Second set I purchased used in 1970, it is a 1967 set (visible date stamps all match across toms and kick). It was a Sparkle Red Pearl finish exterior and the inside shells painted solid white.
How do I KNOW what types of wood the plies are? Because I decided to recover them ALL in Sparkle Blue Pearl in 1971 to make a double bass set. The 1967 kit was a bitch to remove the red pearl without pulling up chunks of mahogany, very different experience than the older set. Wish I'd never got talked into it. Then stripped the white paint off the interior revealing maple. Anyway, I still have the set(s). These are undeniable facts.
My opinion only here: my guess is Ludwig used maple to paint on, be it inside or out, because it is less open grain and needs less filler to make paint look good. OTOH, mahogany is more open grain and takes adhesive better than maple. Back in the 50s and 60s, good wood was plentiful and cheap. I also dont think there was much thought given to fine tuning drum acoustical properties via wood species. I.e. this species gives a warm, punchy, attack with overtones of a galloping T-rex.... They used high grade woods that sounded great. The rest is up to the drummer. No recording techniques of the period would be able to capture the distinction without a difference. Enjoy your vintage set.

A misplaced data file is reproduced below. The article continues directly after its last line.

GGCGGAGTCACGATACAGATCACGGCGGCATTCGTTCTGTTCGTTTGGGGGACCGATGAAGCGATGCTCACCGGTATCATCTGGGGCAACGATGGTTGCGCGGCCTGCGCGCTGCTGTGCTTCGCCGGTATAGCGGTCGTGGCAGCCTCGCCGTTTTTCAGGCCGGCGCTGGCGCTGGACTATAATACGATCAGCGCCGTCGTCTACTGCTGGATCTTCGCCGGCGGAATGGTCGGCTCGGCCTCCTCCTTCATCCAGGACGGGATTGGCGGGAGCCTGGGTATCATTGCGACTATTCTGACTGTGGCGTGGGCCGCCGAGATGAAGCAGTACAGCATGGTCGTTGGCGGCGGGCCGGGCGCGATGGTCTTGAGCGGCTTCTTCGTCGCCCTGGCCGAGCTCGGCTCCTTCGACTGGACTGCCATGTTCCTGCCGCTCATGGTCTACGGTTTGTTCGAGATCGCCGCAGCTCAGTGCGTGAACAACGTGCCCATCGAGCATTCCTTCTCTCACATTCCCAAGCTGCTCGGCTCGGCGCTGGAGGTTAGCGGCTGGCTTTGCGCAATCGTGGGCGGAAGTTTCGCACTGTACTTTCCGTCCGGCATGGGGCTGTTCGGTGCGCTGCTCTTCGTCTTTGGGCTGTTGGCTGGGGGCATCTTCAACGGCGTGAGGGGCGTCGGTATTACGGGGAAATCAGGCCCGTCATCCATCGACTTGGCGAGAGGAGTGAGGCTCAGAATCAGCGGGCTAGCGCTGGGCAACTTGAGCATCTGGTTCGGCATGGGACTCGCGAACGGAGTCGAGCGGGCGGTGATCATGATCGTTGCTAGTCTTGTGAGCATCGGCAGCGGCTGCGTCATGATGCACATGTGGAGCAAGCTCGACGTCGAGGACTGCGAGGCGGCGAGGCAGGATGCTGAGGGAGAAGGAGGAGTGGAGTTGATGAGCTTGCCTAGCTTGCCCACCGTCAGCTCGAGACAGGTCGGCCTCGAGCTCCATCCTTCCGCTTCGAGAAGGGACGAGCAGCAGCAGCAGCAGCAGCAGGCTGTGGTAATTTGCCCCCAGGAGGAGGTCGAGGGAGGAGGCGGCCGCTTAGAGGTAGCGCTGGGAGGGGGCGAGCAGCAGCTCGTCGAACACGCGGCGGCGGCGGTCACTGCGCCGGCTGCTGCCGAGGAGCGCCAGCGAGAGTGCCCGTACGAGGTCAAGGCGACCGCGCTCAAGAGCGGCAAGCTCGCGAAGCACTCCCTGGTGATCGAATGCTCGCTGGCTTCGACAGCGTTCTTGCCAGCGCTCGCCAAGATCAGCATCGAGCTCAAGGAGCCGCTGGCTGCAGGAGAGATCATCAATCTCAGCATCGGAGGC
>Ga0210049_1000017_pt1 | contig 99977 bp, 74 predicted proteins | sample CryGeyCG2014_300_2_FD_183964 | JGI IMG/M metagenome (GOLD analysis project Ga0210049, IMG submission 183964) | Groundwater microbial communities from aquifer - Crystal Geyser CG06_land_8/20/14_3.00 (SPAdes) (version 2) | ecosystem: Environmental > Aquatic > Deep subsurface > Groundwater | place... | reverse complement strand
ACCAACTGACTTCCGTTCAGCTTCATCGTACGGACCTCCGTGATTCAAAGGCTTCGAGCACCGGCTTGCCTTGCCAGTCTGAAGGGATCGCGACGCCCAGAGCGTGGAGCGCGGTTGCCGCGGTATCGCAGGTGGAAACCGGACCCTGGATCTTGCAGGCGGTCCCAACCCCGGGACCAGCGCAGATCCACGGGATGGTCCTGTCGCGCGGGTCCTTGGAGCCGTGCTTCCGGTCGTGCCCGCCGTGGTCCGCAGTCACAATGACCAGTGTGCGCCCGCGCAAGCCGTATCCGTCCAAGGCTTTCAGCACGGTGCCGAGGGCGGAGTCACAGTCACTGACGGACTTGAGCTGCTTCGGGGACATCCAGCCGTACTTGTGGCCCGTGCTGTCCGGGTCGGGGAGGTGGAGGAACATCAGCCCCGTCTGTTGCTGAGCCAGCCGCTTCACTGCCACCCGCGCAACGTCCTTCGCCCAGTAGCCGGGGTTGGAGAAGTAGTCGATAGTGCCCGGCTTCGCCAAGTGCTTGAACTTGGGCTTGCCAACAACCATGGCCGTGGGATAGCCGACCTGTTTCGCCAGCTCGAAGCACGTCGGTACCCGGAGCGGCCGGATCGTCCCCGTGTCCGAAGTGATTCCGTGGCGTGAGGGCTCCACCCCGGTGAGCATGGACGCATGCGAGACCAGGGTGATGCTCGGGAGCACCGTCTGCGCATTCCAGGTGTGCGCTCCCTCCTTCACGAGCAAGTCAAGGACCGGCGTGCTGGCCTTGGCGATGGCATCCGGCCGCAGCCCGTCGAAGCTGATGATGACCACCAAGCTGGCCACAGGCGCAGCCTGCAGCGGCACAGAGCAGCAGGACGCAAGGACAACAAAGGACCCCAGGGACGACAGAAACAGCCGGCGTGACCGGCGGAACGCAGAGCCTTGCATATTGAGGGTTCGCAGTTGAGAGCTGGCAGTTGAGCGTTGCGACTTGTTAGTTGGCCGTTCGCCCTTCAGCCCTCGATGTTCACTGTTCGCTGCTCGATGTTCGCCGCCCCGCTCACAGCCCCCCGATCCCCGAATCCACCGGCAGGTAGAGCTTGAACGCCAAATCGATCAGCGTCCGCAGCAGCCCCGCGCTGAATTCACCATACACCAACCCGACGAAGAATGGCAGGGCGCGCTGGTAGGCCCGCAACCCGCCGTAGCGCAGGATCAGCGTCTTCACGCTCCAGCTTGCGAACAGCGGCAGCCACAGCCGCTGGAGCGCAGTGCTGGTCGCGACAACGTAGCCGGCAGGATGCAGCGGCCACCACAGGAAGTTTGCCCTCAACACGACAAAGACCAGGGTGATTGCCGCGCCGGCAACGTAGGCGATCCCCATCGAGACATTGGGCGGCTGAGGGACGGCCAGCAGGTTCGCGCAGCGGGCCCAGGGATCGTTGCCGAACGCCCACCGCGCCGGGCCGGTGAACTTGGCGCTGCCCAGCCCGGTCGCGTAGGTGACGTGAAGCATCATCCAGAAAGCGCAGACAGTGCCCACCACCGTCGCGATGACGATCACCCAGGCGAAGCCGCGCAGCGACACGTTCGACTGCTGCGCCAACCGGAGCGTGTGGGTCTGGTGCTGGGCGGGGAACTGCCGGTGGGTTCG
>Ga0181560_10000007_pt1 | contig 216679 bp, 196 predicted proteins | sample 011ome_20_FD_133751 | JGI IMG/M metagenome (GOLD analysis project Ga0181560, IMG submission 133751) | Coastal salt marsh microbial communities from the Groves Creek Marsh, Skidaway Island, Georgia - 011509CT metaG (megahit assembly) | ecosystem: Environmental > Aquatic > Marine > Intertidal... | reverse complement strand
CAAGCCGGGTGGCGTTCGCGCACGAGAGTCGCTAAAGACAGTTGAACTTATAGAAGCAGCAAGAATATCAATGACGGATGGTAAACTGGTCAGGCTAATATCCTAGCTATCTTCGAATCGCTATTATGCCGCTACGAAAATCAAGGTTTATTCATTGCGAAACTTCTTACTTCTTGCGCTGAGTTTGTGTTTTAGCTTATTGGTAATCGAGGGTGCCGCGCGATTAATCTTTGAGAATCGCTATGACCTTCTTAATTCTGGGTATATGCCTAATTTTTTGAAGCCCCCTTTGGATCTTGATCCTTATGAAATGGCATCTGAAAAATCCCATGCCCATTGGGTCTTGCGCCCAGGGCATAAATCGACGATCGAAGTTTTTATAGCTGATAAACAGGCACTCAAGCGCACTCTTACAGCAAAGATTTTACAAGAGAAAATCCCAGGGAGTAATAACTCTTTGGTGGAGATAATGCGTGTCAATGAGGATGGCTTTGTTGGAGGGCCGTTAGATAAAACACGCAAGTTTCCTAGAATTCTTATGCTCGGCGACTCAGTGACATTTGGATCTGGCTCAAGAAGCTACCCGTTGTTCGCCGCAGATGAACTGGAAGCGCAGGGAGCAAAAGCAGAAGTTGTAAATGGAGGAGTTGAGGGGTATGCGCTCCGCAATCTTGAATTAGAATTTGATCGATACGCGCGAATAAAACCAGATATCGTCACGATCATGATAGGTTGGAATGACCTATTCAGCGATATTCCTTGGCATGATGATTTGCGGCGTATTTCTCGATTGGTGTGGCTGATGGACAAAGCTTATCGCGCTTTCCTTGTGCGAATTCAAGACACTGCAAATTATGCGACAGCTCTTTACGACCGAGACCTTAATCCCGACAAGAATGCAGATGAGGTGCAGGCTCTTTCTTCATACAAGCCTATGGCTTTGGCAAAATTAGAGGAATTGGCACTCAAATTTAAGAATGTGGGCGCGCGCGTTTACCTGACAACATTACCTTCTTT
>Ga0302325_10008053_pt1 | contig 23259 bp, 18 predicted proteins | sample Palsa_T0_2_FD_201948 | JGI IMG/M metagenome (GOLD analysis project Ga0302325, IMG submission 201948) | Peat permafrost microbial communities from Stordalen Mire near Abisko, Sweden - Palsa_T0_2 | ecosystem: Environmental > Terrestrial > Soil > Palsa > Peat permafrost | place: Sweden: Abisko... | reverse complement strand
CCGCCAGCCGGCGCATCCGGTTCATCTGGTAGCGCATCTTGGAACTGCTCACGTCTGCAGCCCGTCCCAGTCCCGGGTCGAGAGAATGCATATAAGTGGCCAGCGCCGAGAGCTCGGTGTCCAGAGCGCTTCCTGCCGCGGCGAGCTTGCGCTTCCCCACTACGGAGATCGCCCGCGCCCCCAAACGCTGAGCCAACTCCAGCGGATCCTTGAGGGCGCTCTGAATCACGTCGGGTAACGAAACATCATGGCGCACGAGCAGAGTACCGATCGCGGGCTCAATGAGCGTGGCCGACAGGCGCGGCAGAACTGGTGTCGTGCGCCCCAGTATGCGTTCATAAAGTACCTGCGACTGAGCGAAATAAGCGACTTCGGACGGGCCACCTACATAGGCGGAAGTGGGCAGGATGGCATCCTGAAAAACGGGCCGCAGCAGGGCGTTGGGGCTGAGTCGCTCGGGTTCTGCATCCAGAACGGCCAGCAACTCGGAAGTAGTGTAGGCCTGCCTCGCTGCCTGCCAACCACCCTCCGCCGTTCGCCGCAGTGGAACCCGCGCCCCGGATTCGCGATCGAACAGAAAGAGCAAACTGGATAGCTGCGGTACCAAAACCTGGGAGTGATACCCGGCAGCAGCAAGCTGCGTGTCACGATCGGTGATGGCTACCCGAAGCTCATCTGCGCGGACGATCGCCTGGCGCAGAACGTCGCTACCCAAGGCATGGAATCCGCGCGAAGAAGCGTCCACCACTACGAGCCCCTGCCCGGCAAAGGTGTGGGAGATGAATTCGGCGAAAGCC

Yes maple was used on the outside of drums they intended to paint or stain (unless, obviously, it was a natural mahogany finish drum) and they almost always used mahogany for the outer ply of drums that were going to get wrapped (even in the clear interior era) because it worked better with the laminate glue. We're talking about Ludwig so surely there are some wrapped drums with maple as the outside ply and there definitely were some post 1968 drums with clear mahogany interior plies (oddly they are usually 18 and 20" floor toms). The only real constant was the poplar core which as far as I have been able to surmise was never substituted with another wood. Poplar was an important component of Ludwig drum shells up until they introduced the Classic Maple series....and now it's back in the Legacy shells.

Here's a Bill Ludwig II quote on woods...(Modern Drummer interview 9/87)